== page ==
Wristbands provide observant Jews opportunity to attend football games

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By Ben Cooper
For the Mitzpeh
@BCoopz7

As this university’s football team continues to build on its recent success, one game on the remaining schedule stands out. On Saturday Oct. 22, the Terrapins will battle Michigan State at Capital One Field at Maryland Stadium; the only nighttime home game all year for the Terrapins.

Jewish students who adhere to the rules of Shabbat generally have a difficult time attending football games, that take place during Shabbat, since part of Shabbat observance includes not making a transaction, or eating food that was prepared during Shabbat. The Michigan State game is the first home night game in years, starting at 7:30 p.m., after Shabbat has ended, meaning that Jewish students who observe Shabbat will be able to attend without worry.

For the games that do take place during Shabbat, this university’s ticketing department tries to accommodate Jewish students by offering a process where a wristband can be obtained a few days before the game so that students would not have to swipe their IDs on game day during Shabbat. Making a transaction during Shabbat would go against the observance of Shabbat, hence why the wristband option is available. However, once students get into the game, there are various other aspects of the setting that some believe go against keeping Shabbat.

Rabbi Aderet Drucker, Maryland Hillel’s campus rabbi & director of Jewish Life and Learning, explains that Shabbat observance varies from person to person. She believes that the wristband system is an excellent option for Jewish students to attend games, so long as those students are comfortable with what they are exposing themselves to at the stadium.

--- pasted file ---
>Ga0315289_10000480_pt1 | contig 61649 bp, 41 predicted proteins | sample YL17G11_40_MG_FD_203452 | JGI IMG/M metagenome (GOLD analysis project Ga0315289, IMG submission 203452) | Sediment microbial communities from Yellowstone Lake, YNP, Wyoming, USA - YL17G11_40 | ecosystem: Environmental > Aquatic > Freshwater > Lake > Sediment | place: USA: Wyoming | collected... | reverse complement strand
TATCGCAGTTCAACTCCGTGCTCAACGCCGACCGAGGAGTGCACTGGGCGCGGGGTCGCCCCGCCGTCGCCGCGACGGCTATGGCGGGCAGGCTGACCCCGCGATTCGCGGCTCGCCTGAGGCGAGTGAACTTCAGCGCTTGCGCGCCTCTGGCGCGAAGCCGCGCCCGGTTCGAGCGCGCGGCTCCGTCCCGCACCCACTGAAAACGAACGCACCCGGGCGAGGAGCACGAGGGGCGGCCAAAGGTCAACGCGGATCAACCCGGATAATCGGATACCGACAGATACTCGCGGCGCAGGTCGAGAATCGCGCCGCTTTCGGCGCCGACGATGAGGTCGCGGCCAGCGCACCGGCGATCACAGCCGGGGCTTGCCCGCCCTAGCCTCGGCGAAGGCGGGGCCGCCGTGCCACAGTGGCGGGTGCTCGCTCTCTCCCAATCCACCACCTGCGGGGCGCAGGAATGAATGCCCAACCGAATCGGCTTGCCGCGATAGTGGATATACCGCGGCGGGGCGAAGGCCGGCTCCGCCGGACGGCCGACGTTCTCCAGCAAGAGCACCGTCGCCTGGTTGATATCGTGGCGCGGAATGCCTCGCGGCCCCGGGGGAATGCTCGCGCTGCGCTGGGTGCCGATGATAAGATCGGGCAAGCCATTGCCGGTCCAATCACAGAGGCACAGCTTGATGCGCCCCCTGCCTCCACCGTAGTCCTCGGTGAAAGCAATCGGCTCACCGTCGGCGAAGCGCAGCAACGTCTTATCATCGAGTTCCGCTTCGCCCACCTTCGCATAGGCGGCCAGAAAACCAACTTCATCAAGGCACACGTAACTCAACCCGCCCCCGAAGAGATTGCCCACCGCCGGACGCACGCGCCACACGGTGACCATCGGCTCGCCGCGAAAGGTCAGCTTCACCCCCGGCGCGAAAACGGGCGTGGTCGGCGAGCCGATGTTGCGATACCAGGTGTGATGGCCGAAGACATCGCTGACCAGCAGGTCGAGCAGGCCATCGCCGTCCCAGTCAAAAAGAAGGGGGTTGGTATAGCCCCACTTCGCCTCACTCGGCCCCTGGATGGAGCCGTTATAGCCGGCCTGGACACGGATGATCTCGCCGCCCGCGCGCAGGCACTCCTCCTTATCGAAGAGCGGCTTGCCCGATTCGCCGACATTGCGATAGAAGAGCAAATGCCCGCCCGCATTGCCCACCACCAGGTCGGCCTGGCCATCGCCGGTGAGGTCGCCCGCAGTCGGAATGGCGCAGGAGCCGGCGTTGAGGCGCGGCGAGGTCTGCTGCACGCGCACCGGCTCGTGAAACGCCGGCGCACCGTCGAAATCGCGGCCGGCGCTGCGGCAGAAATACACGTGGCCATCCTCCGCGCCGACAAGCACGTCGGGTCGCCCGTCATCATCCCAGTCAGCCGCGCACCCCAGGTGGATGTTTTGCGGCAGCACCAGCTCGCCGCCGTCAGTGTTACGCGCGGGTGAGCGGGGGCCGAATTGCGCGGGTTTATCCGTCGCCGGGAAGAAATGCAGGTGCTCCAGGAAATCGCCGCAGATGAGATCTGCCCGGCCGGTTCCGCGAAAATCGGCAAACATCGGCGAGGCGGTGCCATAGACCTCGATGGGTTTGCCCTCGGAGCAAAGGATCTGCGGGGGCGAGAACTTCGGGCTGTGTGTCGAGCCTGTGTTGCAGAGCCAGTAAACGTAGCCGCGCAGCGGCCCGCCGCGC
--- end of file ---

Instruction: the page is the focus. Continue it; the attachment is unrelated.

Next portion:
“I think the wristbands are a great option. There are going to be students who opt in and there are going to be students who may not be comfortable,” said Drucker. “But for the students who are comfortable obtaining their wristband in advance and want to be at the game, this could be a great option.”

She explained that there are a variety of ways to view the experience in the stadium during Shabbat. For example, the large screens in the stadium may be a bother to some, while others may see it as a situation in which because they didn’t turn the screens on themselves during Shabbat, it does not interfere with their Shabbat observance.

Currently, only basketball games have a kosher food option for Jewish students. Drucker believes that implementing a kosher option for football games would make the experience that much better for an observant Jew on Shabbat. Additionally, there should be a way for students to obtain this food without making a transaction.

“In advance, you could reserve [food], and then you could get your food by just saying your name. There would be no transaction, and the food would be prepared before Shabbat,” said Drucker.

As for other aspects of a football game that may conflict with Shabbat observance, the live music that the band plays may be a problem for some. In the end, it’s a matter of how each person observes Shabbat. Some Jews may feel that a football game with Shabbat-friendly options is an excellent idea, whereas others may hold that a football game would violate their Shabbat observance.

1 Reply to "Wristbands provide observant Jews opportunity to attend football games"

  • comment-avatar
    Oliver Wood October 20, 2016 (5:16 pm)

    A conservative rabbi’s explanation of how this development affects observant Jews may be slightly misleading. One would think from this article that the motivating factor in an observant Jew deciding whether to attend a football game is what a Jew is “comfortable” with and how “some Jews may feel”; this is certainly the way that conservative Jews are taught to operate, but a traditional Torah mindset, from what I understand, is more concerned with that which something external – an involved Creator who cares about how sincerely we serve Him – both through our grand acts of love (say, giving tzedakah / fasting on Yom Kippur) and through our ‘minor’ acts of love (bringing home flowers for a spouse / determining whether it’s halachically acceptable to attend a football game on Shabbat and, if so, whether attending the game will beautify Shabbat and enhance our love for it and for G-d, or whether it will do the opposite).